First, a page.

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Military and paramilitary formations in the Balkans during World War II PART II

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Chetniks of Kosta Pećanac


Chetniks of the Kosta Pecanac, also known as "black" Chetniks, "legal chetniks" or "government chetniks" were formations in Nedić's Serbia. They were loyal to the marionette regime and the German military administration, and they fought primarily against the partisans.


Chetnik detachments Kosta Pecanac, formed on June 28 in 1941. Mainly in 1942, representing, with smaller detachments of the gendarmerie and later the Serbian Volunteer Corps, the main armed force quisling regime of Milan Nedic. They existed until the end of 1942 when they were gradually replaced by Ljotić and Nedić's formations.


Anti-Communist Volunteer Militia


Anti-Communist Volunteer Militia (Milizia Volontaria Anti Comunista, abbreviated MVAC) was the organization of auxiliary military units within the Royal Italian Army to combat the Partisan units in occupied Yugoslavia during the Second World War. At the beginning of autumn 1942, the 6th Army Corps in its …

Yugoslav tank M-91 Vihor

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In the 1980s, the military industry of the former Yugoslavia was at its peak. Contemporary trends in the development of new weapons have been closely monitored. Probably the greatest success in those years was winning the license production of tank M-84. After several series of basic models, it goes over to produce an improved version of the M-84A. However, on January 4, 1984, at the General Military Council, the OMJ "New Homeland Tank" was adopted, which was the first step in the design and production of the future Vihor tank. On December 27, 1987, the same council adopted a program for the realization of the NDT (A new Domestic Tank), which was later named Vihor. For the project manager, prof. dr. Milorad Dragojevic, who was the founder and longtime chief of the Department for combat and non-combat vehicles, the head of the adoption of the production of tanks M-84 and M-84A.


The adopted plan foresaw that the prototype and its tests were completed by 1991, the prototype part…

Military and paramilitary formations in the Balkans during World War II PART I

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The National Liberation Army and the Partisan detachments  of Yugoslavia
was the armed force of the anti-fascist movement of resistance in occupied Yugoslavia, led by the Communist Party of Yugoslavia (Yugoslav National Liberation Army, NOVJ), the full name of the National Liberation Army and Partisans of Yugoslavia (NOV and POJ), the shorter and more popular partisans. Yugoslav Partisans considered being the most successful movement of resistance in occupied Europe.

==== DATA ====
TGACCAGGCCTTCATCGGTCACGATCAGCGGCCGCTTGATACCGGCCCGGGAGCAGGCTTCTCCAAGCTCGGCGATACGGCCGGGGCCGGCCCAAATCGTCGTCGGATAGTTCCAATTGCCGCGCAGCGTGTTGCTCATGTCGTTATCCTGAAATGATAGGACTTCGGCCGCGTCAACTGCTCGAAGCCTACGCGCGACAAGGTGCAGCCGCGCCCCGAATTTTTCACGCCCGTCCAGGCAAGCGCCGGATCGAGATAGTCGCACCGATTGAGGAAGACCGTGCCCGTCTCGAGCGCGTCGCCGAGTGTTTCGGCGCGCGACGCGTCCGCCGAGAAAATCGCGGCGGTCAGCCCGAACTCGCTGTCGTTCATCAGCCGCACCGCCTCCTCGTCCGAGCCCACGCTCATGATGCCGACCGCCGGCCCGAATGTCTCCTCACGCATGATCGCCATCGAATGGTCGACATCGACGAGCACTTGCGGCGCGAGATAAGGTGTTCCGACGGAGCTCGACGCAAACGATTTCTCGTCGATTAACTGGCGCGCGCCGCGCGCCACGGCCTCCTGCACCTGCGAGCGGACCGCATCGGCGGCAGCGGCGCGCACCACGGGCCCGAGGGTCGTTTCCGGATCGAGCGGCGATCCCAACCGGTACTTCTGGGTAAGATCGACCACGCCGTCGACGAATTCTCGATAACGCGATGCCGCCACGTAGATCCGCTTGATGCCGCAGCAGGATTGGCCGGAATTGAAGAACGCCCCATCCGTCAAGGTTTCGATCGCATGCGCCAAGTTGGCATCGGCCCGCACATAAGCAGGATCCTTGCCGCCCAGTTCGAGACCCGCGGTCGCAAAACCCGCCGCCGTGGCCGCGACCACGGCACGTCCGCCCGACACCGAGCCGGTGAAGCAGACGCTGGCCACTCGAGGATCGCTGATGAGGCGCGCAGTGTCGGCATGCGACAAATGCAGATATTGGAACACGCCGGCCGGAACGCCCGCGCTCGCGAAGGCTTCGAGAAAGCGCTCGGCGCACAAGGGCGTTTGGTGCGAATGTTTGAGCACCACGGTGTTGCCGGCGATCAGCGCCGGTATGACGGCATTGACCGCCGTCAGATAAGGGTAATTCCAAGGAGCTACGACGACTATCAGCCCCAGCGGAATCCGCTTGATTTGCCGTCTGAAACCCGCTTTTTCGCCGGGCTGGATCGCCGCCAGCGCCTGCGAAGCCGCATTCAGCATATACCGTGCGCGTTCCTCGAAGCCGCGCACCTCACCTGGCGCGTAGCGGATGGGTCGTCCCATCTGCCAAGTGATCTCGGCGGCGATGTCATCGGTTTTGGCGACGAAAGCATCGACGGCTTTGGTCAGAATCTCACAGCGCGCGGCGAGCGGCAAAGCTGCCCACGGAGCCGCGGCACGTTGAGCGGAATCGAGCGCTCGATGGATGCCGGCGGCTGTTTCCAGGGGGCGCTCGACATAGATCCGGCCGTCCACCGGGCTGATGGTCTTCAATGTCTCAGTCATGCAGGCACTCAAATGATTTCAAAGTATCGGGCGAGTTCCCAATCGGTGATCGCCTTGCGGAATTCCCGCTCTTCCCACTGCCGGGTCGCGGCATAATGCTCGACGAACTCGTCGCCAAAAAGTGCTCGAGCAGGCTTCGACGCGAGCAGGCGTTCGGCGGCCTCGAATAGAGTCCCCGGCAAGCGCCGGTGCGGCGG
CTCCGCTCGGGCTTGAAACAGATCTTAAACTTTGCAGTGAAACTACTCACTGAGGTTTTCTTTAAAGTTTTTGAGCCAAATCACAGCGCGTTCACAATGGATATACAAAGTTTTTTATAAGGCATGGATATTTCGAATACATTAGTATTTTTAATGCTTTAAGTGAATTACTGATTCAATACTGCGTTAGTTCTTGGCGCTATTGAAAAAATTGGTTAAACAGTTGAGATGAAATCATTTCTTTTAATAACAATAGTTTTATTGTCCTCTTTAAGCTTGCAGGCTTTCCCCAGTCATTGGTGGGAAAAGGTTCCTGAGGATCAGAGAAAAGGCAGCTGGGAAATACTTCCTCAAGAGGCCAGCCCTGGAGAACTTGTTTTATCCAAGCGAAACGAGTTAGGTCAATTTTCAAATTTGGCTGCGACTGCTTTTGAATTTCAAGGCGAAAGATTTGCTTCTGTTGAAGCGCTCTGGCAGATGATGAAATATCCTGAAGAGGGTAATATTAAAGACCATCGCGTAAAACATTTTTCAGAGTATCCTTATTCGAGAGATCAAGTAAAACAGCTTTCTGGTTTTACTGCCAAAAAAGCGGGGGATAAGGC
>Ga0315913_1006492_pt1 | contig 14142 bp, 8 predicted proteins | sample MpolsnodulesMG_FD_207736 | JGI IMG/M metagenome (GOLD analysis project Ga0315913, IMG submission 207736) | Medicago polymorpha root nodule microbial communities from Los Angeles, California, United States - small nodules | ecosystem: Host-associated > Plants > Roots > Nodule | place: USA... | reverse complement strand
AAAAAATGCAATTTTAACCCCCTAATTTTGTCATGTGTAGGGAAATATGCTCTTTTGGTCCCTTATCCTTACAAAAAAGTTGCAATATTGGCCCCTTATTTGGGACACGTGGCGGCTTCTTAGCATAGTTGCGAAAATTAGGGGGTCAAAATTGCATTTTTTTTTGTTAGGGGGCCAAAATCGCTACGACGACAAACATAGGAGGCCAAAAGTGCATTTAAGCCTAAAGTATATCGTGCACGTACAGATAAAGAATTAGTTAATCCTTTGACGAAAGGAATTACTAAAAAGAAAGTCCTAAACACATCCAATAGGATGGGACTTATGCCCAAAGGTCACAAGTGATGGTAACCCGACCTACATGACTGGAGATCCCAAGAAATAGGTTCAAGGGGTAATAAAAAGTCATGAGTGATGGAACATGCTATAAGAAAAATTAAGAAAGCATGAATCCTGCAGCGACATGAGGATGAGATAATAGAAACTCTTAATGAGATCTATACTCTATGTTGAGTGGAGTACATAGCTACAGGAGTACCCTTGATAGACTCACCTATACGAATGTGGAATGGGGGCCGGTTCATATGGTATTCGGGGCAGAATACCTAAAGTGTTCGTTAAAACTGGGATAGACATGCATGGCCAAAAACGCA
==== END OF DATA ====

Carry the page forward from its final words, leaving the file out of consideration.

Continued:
NOVJ was formed in June 1941 by the formation of the first Partisan detachment. March 1, 1945, has grown into the Yugoslav army, the regular military formation of the Democratic Federal Yugoslavia. The National Liberation Army was headed by the Supreme Staff, and its members were called Partisans. The Partizan strategy rejected the holding of the fronts. At the beginning of the war, they did not manage to deal with the strongest and most savage world armies, without heavy weapons, mechanized units, and aviation. The forces …

Supermarine Spitfire in the service of the National Liberation Movement

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The first prototype of the most known British fighter plane Spitfire had maiden on 5th March 1936. Its designer, Reginald Mitchell died in 1937 and didn’t survive to see the total success of his creation. During twelve years, as the production of Spitfires lasted, there were built 20.134 Spitfires, and 2.444 similar version Seafires, in more than forty variants. The initial struggle Spitfire had early 1940, in clashes in the air over France, but Spitfire Mk I and Mk II, had the real combat baptism in the Battle of Britain, earning everlasting fame. Variant Mk V appeared in 1941.


On 22 April 1944 British decision to help the Partisan movement under the command of Josip Broz Tito, in Libya, at the airport of Benin, in the context of the English Air Force (RAF), formed 352 Yugoslav squadrons ( the 1st squadron of the NOVJ). Squadron staff was made by Yugoslav pilots and mechanics, mostly former Air Force members of the Kingdom of Yugoslavia. In its armaments squadron had English aircraft …